With the game on the line, the Warriors put the ball in the hands of rookie point guard Charles Jenkins, who finished with 18 points and a career-high 12 assists.
But he couldn't cap one of the best nights of his career with the game-winner. His attempt to tie the score in the final seconds was blocked by New Jersey Nets forward Gerald Wallace. Golden State blew a 19-point lead at home Friday and lost its fourth in a row, 102-100 to one of the league's worst teams.
Jenkins' performance was one of the few bright spots for the Warriors. He played 37 minutes and shot 6 for 12. He went toe to toe with one of the league's best point guards in New Jersey's Deron Williams, who finished with nine points on 2-for-13 shooting but had 20 assists, an NBA-high this season.
"He knows how to play," Warriors coach Mark Jackson said of Jenkins. "He's going to get better at reading pick-and-roll situations. You're talking about a rookie that wound up with a double-double against arguably the best at his position. Played him tough, scored and made the right decisions by distributing the basketball. It's great to see how he's playing and what type of true professional he is."
Unlike in his previous big game, when he scored 27 points in a loss at Portland on Sunday, Jenkins was an effective floor general.
As in the Portland game, Jenkins had the ball in his hands in the final seconds. At Portland, he was trying to get the ball to Klay Thompson
That's two failures in late-game situations for Jenkins. But two valuable experiences.
"Not to get too deep (in the lane), because I'm not 6-foot-6," Jenkins said of his lesson learned. "Something that I've learned is to at least take a quicker shot so our guys can rebound and get another one off."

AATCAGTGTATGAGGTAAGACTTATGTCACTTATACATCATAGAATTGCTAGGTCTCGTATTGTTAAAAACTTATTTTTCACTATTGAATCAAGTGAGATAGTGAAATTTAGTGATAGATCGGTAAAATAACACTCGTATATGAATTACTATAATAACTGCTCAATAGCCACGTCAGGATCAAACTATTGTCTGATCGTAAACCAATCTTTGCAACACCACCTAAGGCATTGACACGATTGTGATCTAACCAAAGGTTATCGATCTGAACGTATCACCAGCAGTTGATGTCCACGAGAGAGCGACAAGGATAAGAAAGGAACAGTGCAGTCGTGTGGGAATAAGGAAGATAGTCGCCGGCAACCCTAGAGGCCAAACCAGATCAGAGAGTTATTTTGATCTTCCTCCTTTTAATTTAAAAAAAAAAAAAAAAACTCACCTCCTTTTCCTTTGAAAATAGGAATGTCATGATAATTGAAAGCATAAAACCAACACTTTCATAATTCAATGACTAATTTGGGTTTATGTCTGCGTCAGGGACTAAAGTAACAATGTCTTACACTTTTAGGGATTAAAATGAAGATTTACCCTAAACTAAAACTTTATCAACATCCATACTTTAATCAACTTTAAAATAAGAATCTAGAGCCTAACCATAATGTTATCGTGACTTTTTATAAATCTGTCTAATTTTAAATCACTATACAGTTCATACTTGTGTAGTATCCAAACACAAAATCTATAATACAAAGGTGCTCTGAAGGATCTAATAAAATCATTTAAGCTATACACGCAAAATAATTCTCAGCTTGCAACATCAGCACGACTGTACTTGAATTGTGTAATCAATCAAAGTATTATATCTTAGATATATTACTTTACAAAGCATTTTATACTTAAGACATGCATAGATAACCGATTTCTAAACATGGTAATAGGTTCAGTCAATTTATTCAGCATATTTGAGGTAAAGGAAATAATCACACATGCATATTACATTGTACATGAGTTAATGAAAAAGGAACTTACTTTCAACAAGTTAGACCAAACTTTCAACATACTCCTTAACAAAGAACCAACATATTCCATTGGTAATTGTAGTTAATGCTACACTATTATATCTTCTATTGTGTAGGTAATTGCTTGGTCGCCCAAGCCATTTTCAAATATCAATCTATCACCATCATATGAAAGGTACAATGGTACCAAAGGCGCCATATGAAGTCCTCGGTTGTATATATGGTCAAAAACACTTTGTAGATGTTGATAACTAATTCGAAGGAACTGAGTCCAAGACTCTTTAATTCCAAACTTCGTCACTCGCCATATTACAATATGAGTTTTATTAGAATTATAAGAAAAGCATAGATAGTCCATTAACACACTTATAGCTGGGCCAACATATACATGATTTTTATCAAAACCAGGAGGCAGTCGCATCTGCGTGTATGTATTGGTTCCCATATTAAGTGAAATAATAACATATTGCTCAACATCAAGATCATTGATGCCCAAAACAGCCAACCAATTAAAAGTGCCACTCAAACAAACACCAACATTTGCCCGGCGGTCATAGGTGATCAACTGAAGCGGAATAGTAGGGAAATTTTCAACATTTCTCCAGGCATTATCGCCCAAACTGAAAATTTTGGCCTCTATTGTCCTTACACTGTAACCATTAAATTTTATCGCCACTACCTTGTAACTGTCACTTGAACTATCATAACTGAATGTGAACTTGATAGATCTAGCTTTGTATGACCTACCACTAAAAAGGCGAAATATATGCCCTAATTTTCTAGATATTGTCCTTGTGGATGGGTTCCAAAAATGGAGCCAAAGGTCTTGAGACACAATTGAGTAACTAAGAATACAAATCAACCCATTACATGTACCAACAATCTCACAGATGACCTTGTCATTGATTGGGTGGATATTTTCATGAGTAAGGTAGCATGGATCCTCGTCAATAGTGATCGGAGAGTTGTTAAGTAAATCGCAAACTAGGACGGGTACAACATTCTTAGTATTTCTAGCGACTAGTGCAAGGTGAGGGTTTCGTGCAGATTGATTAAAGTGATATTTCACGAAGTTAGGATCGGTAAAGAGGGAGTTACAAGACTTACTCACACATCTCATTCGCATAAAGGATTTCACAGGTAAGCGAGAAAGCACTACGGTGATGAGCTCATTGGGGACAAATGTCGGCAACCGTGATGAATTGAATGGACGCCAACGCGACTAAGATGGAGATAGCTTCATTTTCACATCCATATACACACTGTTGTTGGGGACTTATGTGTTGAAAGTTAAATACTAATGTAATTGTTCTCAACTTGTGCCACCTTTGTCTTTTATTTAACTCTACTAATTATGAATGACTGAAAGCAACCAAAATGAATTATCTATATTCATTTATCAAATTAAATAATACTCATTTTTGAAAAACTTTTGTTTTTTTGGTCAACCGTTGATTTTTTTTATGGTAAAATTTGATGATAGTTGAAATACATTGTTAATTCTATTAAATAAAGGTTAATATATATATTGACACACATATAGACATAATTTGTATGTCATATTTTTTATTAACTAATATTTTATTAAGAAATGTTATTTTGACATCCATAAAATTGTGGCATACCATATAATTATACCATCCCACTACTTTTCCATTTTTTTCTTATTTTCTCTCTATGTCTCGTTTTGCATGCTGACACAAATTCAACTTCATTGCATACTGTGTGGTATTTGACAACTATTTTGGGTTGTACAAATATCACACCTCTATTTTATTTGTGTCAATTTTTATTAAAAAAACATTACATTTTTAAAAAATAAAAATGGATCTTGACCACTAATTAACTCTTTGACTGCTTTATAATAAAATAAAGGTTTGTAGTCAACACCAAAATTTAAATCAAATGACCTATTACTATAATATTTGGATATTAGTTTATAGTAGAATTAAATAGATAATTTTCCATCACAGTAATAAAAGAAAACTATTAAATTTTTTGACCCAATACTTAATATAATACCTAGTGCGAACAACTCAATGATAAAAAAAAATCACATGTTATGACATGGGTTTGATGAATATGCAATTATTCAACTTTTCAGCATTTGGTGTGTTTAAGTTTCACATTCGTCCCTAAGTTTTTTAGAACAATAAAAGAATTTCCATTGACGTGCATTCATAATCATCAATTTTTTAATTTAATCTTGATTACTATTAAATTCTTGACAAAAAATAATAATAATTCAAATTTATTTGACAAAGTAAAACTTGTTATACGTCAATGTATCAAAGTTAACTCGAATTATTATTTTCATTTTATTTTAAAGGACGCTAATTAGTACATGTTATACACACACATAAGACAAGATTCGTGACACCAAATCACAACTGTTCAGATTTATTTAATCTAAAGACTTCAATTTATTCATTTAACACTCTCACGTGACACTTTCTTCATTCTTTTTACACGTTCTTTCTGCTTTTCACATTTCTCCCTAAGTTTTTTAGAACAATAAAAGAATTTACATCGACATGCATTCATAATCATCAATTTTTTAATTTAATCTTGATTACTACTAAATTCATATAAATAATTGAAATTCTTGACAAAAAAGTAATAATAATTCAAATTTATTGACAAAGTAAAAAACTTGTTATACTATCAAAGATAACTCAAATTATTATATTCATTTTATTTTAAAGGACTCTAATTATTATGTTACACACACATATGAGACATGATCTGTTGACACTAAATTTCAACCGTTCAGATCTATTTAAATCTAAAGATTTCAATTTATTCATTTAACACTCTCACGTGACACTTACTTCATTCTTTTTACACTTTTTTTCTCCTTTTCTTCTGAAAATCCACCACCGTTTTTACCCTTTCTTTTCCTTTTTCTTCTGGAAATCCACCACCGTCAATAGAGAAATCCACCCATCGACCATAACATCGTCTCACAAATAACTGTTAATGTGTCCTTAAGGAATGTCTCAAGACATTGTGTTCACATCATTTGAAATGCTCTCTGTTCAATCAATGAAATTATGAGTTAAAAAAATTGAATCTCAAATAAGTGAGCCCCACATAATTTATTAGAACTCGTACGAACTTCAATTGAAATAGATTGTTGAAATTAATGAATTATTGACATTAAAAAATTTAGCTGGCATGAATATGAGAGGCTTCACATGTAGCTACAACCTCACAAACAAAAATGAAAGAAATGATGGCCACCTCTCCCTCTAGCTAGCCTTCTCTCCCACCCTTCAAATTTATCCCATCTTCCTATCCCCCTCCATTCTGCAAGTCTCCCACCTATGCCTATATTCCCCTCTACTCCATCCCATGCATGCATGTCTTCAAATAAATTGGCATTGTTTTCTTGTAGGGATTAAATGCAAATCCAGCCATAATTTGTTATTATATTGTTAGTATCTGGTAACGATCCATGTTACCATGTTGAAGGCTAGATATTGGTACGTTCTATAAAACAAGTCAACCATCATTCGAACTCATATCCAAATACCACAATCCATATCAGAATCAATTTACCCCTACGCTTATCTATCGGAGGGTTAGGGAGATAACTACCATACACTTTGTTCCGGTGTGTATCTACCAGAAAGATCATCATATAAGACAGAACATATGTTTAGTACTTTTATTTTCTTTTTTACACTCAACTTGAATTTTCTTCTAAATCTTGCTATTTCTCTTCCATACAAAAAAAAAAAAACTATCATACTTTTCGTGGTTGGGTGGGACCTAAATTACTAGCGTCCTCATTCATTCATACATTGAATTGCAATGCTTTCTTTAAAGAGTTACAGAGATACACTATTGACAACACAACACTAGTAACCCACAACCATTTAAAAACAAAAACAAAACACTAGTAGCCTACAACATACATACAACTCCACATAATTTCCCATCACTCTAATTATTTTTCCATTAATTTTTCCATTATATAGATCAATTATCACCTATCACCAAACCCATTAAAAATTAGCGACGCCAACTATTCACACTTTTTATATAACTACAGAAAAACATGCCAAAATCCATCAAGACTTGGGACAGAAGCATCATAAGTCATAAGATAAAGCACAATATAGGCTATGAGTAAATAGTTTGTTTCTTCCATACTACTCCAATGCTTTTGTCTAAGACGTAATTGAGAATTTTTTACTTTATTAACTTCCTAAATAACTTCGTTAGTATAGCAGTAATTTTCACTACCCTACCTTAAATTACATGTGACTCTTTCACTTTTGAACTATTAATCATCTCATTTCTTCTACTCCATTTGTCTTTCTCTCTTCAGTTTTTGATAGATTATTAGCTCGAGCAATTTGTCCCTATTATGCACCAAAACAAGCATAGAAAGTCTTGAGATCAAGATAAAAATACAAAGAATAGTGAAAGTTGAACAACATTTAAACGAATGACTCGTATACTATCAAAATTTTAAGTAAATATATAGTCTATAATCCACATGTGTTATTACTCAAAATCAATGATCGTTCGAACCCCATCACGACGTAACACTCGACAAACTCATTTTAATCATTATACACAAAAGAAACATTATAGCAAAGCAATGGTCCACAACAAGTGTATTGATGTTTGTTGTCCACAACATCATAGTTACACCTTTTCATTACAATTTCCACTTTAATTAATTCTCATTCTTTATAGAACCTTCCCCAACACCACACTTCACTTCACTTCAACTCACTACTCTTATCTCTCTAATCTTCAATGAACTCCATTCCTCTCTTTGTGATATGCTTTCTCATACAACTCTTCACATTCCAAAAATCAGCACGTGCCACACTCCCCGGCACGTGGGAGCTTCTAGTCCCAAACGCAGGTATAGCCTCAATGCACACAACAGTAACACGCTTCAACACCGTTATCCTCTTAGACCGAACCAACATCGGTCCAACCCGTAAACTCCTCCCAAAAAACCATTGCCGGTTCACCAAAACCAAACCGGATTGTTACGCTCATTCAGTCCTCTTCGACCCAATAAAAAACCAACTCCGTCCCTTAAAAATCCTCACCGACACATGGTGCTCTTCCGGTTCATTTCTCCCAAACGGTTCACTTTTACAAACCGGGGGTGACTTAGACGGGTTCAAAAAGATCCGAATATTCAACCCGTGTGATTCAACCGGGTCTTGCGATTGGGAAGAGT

Jenkins became more of a scorer in the second half, scoring 13 points on seven shots. He also had four assists after halftime, including a setup of Thompson's 3-pointer with 4:35 left in the third quarter. That gave the Warriors a 76-57 advantage, but they crumbled under the aggressiveness of the Nets in the fourth. New Jersey closed the game with a 17-8 run over the final 6:21.
"I'm embarrassed and disappointed with the way my team performed in the second half," Jackson said. "We ought to be ashamed of ourselves. We played against a team that we had on the ropes. ... They outworked us in our own building. We had everything going for us, and we started messing around. And losers play around."
Jenkins put the Warriors up 98-94 with an improbable 3-pointer -- beating the shot clock with an off-balance hoist over a defender -- with 2:43 left. But Williams answered with a 3-pointer.
After Thompson missed a 3-pointer the next time down, Nets forward Kris Humphries tied the score at 98 by making one of two free throws.
The Warriors went to David Lee, who finished with 27 points on 12-of-16 shooting. He got the ball on the left side of the key and dropped in a turnaround hook with 1:46 left, putting Golden State up 100-98.
But the Nets' Gerald Green dunked home a baseline drive to tie the score. Then, after a Lee turnover, Green dropped in a one-handed floater with 51.8 seconds left.
Rush's runner was blocked, but the Warriors got the ball back with 8.7 seconds left. The final play called for a screen-and-roll with Jenkins, but he came up short.
"He's done exactly what I've asked him to do," Jackson said. "To his credit, he was ready when I called upon him."
So why doesn't Tyler get more minutes? Trying to coax a victory, Jackson feels more comfortable with Lee at center most times.
"A lot of times, similar to when (Andris Biedrins) was starting, teams go small," Jackson said. "And, quite honestly, our best lineup is small. This is nothing against Jeremy. I think if you asked him early on that he would going to get 10 to 15 minutes, he would've said, 'Yes, Coach, I appreciate it.' "
The Warriors have until Saturday to decide on Gladness. League rules allow a player to sign two 10-day contracts. After that, he has to be released or signed for the remainder of the season.